Can DNA be taken from fossils and be used to create clones of Dinosaurs, Mammoths, etc?
I read about some scientist in Japan who was able to clone mice off some DNA of a frozen specimen. Well, you hear of different species from the Ice Age and the Dinosaur era being found in almost pristine stated (ie, Lyuba, a baby mammoth who was found almost completely intact...), can scientists use DNA off these specimens to clone? Or would the DNA be too old for it? Would scientists really try something as stupid as trying to clone dinosaurs, especially knowing how dangerous they could be?
I've always been interested in dinosaurs and such, which is why I'm asking. It's interesting what scientists can do now a days...
- paul hLv 71 decade agoFavorite Answer
DNA is a very unstable molecule and research shows that it disintegrates to the point of being unusable for the purpose you question within around 10,000 years. So no, scientists cannot recreate dinosaurs with old DNA. Mammoths purportedly lived until very recently so it might be possible to do that with them but that's a little unlikely as well.
One of the problems with evolution theory is that we DO find evidences of DNA, bacteria amino acids, red blood cells and soft tissues in fossils which "should" be too old to have them remain intact. And we have also found duckbill dinosaurs which were not fossilized at all but more like mummified indicating they lived and died fairly recently. Now those might be possible to clone if we found intact DNA. Another example is that the remains of a small Cadborosaurus were found in the stomach of a whale.
And not all dinosaurs were dangerous...most were about the size of a sheep or large dog and some were as small as chickens...even the giant dinosaurs started off very small. The largest dinosaur egg ever found is about the size of a football. And there are evidences on Incan artifacts known as the Ica stones which show some dinosaurs lived until fairly recent times...some even depict men riding on dinosaurs. Those are just a sample of many evidences which show that man and dinosaurs lived together until fairly recent times....contradicting evolution theory.
Old? DNA, bacteria and proteins...............
A video regarding the Ica stones and other evidences from South America....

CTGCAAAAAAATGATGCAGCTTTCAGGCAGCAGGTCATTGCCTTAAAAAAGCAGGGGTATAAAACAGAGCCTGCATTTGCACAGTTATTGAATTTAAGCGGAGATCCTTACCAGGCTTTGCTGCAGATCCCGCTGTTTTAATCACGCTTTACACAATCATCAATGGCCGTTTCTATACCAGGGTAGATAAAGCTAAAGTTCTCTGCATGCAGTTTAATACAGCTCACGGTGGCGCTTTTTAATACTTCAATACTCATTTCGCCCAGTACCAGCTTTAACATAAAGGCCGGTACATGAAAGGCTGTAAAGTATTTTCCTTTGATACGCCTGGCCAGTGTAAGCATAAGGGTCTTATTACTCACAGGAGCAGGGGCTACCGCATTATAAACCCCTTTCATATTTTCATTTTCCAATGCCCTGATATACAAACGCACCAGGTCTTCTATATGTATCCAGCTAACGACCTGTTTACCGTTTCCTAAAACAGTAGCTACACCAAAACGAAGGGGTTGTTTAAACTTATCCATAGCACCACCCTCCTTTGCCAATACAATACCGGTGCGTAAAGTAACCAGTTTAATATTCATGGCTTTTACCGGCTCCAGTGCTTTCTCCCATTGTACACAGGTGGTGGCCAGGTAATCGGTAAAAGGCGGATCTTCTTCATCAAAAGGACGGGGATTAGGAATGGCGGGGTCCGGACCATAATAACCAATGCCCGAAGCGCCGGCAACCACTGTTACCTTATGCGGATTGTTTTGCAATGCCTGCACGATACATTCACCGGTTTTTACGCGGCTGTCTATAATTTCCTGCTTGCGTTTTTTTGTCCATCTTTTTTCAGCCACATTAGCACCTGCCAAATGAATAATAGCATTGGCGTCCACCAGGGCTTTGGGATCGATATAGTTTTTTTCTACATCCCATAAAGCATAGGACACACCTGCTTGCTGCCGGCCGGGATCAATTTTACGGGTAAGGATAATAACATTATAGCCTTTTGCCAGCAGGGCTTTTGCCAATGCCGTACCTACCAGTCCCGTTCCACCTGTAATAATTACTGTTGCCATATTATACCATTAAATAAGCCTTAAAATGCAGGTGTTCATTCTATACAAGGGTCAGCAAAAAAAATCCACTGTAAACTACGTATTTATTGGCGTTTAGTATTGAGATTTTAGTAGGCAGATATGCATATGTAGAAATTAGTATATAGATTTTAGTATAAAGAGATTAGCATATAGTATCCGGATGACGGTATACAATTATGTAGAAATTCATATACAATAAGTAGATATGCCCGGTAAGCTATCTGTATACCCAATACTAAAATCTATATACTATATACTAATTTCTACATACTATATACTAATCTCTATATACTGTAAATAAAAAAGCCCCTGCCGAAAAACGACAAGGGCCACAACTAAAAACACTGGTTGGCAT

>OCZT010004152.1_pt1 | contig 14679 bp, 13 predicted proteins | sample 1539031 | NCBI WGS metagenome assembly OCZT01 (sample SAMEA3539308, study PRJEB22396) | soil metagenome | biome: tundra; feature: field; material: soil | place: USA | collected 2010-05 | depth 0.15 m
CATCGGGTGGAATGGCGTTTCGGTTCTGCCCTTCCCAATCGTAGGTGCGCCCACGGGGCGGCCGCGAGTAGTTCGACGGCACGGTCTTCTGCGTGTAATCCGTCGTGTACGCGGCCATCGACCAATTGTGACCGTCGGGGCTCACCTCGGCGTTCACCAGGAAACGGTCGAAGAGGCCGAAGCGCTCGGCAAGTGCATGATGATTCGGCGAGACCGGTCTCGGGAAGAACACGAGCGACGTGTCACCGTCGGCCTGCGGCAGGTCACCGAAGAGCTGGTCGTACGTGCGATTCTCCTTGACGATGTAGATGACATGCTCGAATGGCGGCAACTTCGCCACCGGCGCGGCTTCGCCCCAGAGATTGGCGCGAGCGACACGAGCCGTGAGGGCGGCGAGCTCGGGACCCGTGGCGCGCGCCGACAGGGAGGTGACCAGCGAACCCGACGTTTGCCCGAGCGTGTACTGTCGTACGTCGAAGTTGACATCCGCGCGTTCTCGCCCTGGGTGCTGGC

Relatively "fresh" dinosaur bones..........
Some links for mammoth related articles....new evidence suggest they lived until around 7600 ?years ago and some evidence shows that they may still have relatives lving in Asia.
"The complete mitochondrial genome sequence of Mammuthus primagenius has been determined, however (J. Krause et al, Nature 439,724-727, 9 Feb 2006). The analysis demonstrates that the divergence of mammoth, African elephant, and Asian elephant occurred over a short time, and confirmed that the mammoth was more closely related to the Asian than to the African elephant.
As an important landmark in this direction, in December 2005, a team of German, UK & American researchers were able to assemble a complete mitochondrial DNA of the mammoth, which allowed them to trace the close evolutionary relationship between mammoths and the Asian elephant."
Pictures of "living"? mammoths in India.....they have no wool or fur like "normal" mammoths but exhibit a large ridge above the head. Perhaps there is a genetic link to mammoths which comes out at times in Asian/Indian elephants....which are closely related to mammoths.
A news story about a Russian attempt to clone mammoths.......
- 5 years ago
I definitly think so. DNA are a set of directions to make something. Although I am unsure if they have figured out how to read the DNA for dinosaurs or mammoth, or wether they have aquired their DNA. I know science has accomplished reading DNA for things like worms, and monkeys. I can't remember if they have "made" any though, I think that is still a work in progress. You will have to do some research. Interview a college biology teacher :)
- 1 decade ago
I don't think so, most of the DNA samples are way to old and are degraded. There would be a lot of important gene sequences missing.
- Anonymous1 decade ago
There is a difference between a fossil and a frozen mammoth.
But the easy answer is NO.
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- 1 decade ago
Only in science fiction books i.e. - Jurassic Park
- 1 decade ago